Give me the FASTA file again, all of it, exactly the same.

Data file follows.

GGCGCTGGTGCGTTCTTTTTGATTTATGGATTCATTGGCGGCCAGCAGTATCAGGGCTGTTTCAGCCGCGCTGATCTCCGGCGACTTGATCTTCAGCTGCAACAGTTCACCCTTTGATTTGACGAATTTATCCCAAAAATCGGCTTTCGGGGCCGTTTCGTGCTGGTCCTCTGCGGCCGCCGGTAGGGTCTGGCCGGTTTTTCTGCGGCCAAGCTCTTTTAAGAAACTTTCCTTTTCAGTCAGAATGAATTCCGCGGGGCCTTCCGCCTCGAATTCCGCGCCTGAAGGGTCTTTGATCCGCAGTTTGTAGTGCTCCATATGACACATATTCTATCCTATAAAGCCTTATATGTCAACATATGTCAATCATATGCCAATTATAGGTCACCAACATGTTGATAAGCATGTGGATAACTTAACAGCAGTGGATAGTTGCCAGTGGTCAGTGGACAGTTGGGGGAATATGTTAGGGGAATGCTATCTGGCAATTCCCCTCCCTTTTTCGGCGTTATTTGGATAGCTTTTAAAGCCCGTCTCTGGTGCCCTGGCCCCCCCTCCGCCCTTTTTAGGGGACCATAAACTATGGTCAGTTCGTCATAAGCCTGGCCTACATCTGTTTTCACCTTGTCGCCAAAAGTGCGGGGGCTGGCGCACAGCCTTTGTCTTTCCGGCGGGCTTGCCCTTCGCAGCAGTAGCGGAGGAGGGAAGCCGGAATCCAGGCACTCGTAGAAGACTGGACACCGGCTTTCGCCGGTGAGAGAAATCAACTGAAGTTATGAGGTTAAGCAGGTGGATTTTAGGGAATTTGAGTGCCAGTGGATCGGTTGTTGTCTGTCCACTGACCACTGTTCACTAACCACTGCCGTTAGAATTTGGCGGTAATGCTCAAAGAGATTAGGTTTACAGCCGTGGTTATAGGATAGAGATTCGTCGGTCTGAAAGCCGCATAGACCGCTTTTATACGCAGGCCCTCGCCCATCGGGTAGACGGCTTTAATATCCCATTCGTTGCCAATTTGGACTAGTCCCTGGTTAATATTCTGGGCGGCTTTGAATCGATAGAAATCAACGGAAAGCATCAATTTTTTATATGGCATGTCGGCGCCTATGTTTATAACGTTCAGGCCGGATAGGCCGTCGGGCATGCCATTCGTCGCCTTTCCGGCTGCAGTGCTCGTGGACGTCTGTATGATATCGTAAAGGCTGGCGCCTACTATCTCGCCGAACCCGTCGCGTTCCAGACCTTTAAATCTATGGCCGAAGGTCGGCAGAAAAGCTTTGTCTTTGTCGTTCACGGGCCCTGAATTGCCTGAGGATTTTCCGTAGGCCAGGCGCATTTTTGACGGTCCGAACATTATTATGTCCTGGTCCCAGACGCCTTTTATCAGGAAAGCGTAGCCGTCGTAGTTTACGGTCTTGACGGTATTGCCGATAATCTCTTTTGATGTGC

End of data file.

GGCGCTGGTGCGTTCTTTTTGATTTATGGATTCATTGGCGGCCAGCAGTATCAGGGCTGTTTCAGCCGCGCTGATCTCCGGCGACTTGATCTTCAGCTGCAACAGTTCACCCTTTGATTTGACGAATTTATCCCAAAAATCGGCTTTCGGGGCCGTTTCGTGCTGGTCCTCTGCGGCCGCCGGTAGGGTCTGGCCGGTTTTTCTGCGGCCAAGCTCTTTTAAGAAACTTTCCTTTTCAGTCAGAATGAATTCCGCGGGGCCTTCCGCCTCGAATTCCGCGCCTGAAGGGTCTTTGATCCGCAGTTTGTAGTGCTCCATATGACACATATTCTATCCTATAAAGCCTTATATGTCAACATATGTCAATCATATGCCAATTATAGGTCACCAACATGTTGATAAGCATGTGGATAACTTAACAGCAGTGGATAGTTGCCAGTGGTCAGTGGACAGTTGGGGGAATATGTTAGGGGAATGCTATCTGGCAATTCCCCTCCCTTTTTCGGCGTTATTTGGATAGCTTTTAAAGCCCGTCTCTGGTGCCCTGGCCCCCCCTCCGCCCTTTTTAGGGGACCATAAACTATGGTCAGTTCGTCATAAGCCTGGCCTACATCTGTTTTCACCTTGTCGCCAAAAGTGCGGGGGCTGGCGCACAGCCTTTGTCTTTCCGGCGGGCTTGCCCTTCGCAGCAGTAGCGGAGGAGGGAAGCCGGAATCCAGGCACTCGTAGAAGACTGGACACCGGCTTTCGCCGGTGAGAGAAATCAACTGAAGTTATGAGGTTAAGCAGGTGGATTTTAGGGAATTTGAGTGCCAGTGGATCGGTTGTTGTCTGTCCACTGACCACTGTTCACTAACCACTGCCGTTAGAATTTGGCGGTAATGCTCAAAGAGATTAGGTTTACAGCCGTGGTTATAGGATAGAGATTCGTCGGTCTGAAAGCCGCATAGACCGCTTTTATACGCAGGCCCTCGCCCATCGGGTAGACGGCTTTAATATCCCATTCGTTGCCAATTTGGACTAGTCCCTGGTTAATATTCTGGGCGGCTTTGAATCGATAGAAATCAACGGAAAGCATCAATTTTTTATATGGCATGTCGGCGCCTATGTTTATAACGTTCAGGCCGGATAGGCCGTCGGGCATGCCATTCGTCGCCTTTCCGGCTGCAGTGCTCGTGGACGTCTGTATGATATCGTAAAGGCTGGCGCCTACTATCTCGCCGAACCCGTCGCGTTCCAGACCTTTAAATCTATGGCCGAAGGTCGGCAGAAAAGCTTTGTCTTTGTCGTTCACGGGCCCTGAATTGCCTGAGGATTTTCCGTAGGCCAGGCGCATTTTTGACGGTCCGAACATTATTATGTCCTGGTCCCAGACGCCTTTTATCAGGAAAGCGTAGCCGTCGTAGTTTACGGTCTTGACGGTATTGCCGATAATCTCTTTTGATGTGC